China Business Symposium 2012
Successful Branding and Channel Management in China
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This one-day symposium was held in the Conference Centre in Penrose, Auckland 1 March 2012. The event was jointly organised by the New Zealand China Contemporary Research Centre and NZCTA for organisations engaged in business in China and academics who wish to test academic research with what actually happens in the market place.
The symposium presented an unique opportunity to update yourself with the latest research on Successful Branding and Channel Management in China and to hear from successful practitioners in China.
Invited keynote speakers:
• Professor Sherriff Luk from the Hong Kong Polytechnic University on Branding in China: the framework and principles
• Glen Murphy, former Managing Director of A C Nielsen (Greater China) on how foreign firms succeed in branding in China?
• Colin Heads, Emborio (Shanghai) Co Ltd on Distribution and Logistics Management in China
• Professor Forrest Yang, Victoria University the Academic keynote on: Channel structure and management in China
Plus supporting speakers from Food and Beverage; ITC; Tourism; Chinese consumers; NZ China Contemporary Research Centre; Academia; NZ Trade and Enterprise; Ministry of Foreign Affairs and Trade discussed their own experiences, tips, pitfalls and advice PLUS an interactive Panel Discussion and questions after each session.
Please click on the following web link (http://www.chinasymposium.co.nz/) for the specific programme and registration information.
Numerous events by the NZ government and trade associations have taken place to emphasise the importance of China for the New Zealand export-led economy in the past few years, particularly after the signing of the China-New Zealand free trade agreement in 2008. However, what seems lacking is an event that brings together academics and business people who are interested in China to discuss what successes and lessons we have learned in researching and doing business in China. There is abundant knowledge in the academic literature which can be useful for practitioners in tackling the China market. However, academic research is often seen to be abstract and theory driven and difficult to relate to in the real world by practitioners. Despite the success of some New Zealand firms in China, their experiences are often idiographic, case specific, and lack a generalisable framework so to be communicated to and applied by others. A bridge is needed to match academic research with practical business experience.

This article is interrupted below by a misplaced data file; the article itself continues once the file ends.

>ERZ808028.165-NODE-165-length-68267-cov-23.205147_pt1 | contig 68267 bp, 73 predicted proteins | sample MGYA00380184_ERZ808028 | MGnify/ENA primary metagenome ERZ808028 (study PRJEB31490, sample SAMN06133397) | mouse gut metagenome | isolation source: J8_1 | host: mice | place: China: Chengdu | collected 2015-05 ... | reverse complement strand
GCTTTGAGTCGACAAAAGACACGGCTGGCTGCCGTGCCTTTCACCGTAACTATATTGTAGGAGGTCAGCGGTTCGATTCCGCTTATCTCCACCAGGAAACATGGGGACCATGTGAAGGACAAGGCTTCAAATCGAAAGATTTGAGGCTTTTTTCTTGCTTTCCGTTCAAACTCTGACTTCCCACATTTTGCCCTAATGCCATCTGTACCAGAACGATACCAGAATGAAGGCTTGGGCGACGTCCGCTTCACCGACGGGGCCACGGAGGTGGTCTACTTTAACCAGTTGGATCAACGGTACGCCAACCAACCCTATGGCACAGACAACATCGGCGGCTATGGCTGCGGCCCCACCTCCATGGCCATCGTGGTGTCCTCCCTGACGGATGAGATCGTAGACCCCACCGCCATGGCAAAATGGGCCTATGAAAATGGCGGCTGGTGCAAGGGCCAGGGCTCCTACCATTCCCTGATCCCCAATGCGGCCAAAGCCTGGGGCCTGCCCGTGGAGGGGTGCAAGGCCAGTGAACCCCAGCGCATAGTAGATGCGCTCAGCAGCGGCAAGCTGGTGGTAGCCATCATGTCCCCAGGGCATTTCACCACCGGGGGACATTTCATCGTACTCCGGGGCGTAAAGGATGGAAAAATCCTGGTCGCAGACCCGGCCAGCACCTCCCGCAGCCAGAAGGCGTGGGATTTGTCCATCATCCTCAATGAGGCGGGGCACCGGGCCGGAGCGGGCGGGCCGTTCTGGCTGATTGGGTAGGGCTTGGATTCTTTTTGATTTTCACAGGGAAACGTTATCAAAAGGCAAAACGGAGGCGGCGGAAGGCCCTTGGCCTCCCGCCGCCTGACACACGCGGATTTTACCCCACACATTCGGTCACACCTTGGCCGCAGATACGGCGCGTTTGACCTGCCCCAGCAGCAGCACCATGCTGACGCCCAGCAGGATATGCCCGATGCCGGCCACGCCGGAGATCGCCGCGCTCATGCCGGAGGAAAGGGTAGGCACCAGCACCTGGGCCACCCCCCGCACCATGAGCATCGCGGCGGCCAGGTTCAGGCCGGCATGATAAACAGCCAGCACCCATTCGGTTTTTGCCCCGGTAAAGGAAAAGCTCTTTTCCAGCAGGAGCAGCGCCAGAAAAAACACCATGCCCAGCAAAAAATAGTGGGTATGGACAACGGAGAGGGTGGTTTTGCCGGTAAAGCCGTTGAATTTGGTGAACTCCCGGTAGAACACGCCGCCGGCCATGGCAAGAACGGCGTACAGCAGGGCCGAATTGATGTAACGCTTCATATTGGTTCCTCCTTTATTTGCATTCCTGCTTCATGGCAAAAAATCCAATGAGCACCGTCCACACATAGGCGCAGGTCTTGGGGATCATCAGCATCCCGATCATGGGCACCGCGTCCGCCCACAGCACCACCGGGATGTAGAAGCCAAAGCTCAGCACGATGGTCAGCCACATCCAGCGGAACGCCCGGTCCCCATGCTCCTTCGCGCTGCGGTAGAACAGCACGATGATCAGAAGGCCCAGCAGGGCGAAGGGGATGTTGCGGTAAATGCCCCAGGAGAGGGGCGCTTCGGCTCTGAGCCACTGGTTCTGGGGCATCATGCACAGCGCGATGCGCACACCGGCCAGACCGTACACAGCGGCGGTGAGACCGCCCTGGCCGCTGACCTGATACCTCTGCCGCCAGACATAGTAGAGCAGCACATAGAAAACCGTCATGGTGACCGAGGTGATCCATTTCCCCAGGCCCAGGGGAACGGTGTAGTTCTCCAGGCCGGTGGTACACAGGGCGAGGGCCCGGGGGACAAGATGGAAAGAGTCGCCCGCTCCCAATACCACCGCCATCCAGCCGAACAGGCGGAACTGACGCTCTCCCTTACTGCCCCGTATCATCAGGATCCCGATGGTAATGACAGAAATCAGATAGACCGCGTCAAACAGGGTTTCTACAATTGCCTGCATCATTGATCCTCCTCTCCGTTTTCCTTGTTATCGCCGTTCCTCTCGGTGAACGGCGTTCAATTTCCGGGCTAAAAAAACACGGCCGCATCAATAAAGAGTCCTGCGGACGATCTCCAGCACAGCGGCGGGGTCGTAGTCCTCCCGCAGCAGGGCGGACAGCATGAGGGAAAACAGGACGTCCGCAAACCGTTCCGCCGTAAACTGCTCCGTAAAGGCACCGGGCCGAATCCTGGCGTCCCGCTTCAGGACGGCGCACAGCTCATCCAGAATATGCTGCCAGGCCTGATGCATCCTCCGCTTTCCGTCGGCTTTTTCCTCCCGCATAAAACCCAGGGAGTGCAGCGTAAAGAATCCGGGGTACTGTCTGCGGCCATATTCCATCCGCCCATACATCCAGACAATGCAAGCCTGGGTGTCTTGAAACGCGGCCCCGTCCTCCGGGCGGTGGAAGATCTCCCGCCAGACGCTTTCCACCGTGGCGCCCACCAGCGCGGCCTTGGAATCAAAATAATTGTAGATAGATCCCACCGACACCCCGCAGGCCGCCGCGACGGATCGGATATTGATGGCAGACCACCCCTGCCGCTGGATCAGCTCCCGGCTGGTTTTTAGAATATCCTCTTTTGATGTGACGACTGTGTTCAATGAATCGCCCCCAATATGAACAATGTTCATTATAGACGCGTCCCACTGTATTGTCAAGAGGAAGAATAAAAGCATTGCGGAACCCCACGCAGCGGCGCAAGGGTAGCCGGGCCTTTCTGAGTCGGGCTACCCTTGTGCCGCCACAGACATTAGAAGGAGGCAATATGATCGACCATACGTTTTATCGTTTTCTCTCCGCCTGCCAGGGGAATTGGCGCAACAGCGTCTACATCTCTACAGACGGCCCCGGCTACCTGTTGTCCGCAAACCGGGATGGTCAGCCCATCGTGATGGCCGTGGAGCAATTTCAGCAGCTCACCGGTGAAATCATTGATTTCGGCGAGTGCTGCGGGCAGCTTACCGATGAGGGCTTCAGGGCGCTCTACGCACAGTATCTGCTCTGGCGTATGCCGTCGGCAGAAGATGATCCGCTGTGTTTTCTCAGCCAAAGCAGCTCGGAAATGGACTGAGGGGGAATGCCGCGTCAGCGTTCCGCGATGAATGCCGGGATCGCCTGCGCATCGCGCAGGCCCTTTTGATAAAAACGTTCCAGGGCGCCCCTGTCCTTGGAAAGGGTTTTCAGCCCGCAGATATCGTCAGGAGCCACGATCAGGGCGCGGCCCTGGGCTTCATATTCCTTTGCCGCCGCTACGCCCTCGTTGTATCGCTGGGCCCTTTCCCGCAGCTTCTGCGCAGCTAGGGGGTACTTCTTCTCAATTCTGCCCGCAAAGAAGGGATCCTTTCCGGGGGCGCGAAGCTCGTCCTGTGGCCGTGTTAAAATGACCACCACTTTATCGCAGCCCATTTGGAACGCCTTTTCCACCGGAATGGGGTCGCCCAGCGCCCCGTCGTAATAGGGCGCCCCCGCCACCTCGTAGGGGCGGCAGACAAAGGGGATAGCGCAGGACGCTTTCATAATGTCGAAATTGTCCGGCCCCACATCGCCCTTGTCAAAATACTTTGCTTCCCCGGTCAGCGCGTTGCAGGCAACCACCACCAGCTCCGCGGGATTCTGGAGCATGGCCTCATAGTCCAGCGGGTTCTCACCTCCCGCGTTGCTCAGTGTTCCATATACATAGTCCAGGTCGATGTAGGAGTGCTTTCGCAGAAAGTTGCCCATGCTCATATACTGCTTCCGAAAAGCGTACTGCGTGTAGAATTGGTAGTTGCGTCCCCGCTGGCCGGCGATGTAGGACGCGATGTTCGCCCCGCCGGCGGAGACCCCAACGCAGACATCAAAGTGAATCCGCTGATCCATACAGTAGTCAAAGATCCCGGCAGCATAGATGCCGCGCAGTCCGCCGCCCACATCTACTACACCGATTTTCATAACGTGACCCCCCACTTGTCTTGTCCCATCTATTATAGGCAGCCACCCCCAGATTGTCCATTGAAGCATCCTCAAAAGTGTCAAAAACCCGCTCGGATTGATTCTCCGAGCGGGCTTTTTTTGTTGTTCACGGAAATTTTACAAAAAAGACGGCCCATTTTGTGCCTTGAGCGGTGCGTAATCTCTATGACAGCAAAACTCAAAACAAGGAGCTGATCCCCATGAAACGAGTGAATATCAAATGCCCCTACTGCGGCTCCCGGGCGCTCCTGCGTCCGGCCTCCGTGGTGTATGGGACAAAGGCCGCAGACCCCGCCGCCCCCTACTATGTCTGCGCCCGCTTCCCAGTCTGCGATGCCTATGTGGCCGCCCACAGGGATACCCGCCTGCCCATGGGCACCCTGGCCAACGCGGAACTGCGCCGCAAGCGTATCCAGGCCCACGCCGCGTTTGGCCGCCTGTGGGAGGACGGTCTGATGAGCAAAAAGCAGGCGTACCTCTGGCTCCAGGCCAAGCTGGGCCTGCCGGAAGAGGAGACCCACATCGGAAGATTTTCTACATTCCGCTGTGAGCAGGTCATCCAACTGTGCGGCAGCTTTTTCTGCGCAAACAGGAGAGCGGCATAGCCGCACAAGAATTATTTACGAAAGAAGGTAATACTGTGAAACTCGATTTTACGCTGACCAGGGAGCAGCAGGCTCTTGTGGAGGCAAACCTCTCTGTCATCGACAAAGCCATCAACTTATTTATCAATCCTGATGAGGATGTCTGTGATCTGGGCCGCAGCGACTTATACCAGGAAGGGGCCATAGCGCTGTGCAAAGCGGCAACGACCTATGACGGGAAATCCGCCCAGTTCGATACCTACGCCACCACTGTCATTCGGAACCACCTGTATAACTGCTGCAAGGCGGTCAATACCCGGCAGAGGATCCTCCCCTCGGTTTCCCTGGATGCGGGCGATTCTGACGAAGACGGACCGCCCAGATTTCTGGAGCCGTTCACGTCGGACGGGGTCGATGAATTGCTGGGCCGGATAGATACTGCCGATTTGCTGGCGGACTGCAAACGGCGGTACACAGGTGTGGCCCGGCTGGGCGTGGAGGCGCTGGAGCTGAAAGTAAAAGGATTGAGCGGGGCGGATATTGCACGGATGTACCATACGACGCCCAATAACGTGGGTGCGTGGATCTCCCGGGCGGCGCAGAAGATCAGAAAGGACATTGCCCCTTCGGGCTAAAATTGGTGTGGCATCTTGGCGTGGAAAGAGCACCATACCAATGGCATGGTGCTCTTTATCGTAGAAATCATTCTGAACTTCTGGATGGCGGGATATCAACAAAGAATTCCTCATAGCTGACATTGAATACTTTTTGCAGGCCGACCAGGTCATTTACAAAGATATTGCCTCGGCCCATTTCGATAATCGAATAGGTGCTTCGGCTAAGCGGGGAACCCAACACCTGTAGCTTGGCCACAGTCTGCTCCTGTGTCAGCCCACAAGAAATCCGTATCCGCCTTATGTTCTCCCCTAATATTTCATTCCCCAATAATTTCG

To meet this objective, the NZ China Trade Association (CTA) and the Contemporary China Research Centre (CCRC) jointly initiated an ‘academic research matched by business practice’ symposium on China for New Zealand organisations engaging in business in China in December 2010. The event gained the generous support of NZTE, Victoria University, AUT and Cathay Pacific. We successfully attracted 77 participants from a wide range of public and business sectors including universities and research institutes, government agencies, trade associations, consulting, investment and design, Food & Beverage, household products, tourism, logistics and airlines, high tech, natural health and skin care, education, farm tech, animal products and equipment manufacturing. The presentations and following panel sessions stimulated deep and insightful discussion on the key issues NZ firms have to address when doing business in China. Despite the fact that it was run for the first time, we amply achieved the symposium’s objective of getting academics and practitioners together and presenting issues and solutions in a complementary and interactive way. During and after the event, we have received some really positive feedback on the organising and content of the event.
Following the success in 2010, we are now planning to organise the second ‘academic research matched by business practice’ symposium on China. Two prevailing themes will be addressed in this symposium: branding and channel management in China. As shown in recent research, many New Zealand companies struggle to make profit and survive in China. One marketing strategy to achieve success in China is to charge premium price for the NZ-origin product or service. However, premium pricing has to be supported by a prestigious brand and effective channel relationships. What are required for NZ firms to build their prestigious brands in China? What are the key principles in accessing and working with local contacts and channel members in China? How can NZ firms deliver the key values of their brands to Chinese customers/consumers with support of channel members in China and equally importantly gain the feedback from customers and consumers via the channels and refine their value propositions and improve their product/service offerings?
The 2nd symposium scheduled on 1 March 2012 addressed these questions. It is our expectation that this event will increase the awareness of China opportunities among New Zealand businesses and, more importantly, improve understanding of the complexity of the China market and facilitate the development of successful strategies and operational plans to tackle the China market.
Read Chris Wilson's (Asia New Zealand Foundation) report , highlighting key comments from presenters on Channel Management at this symposium: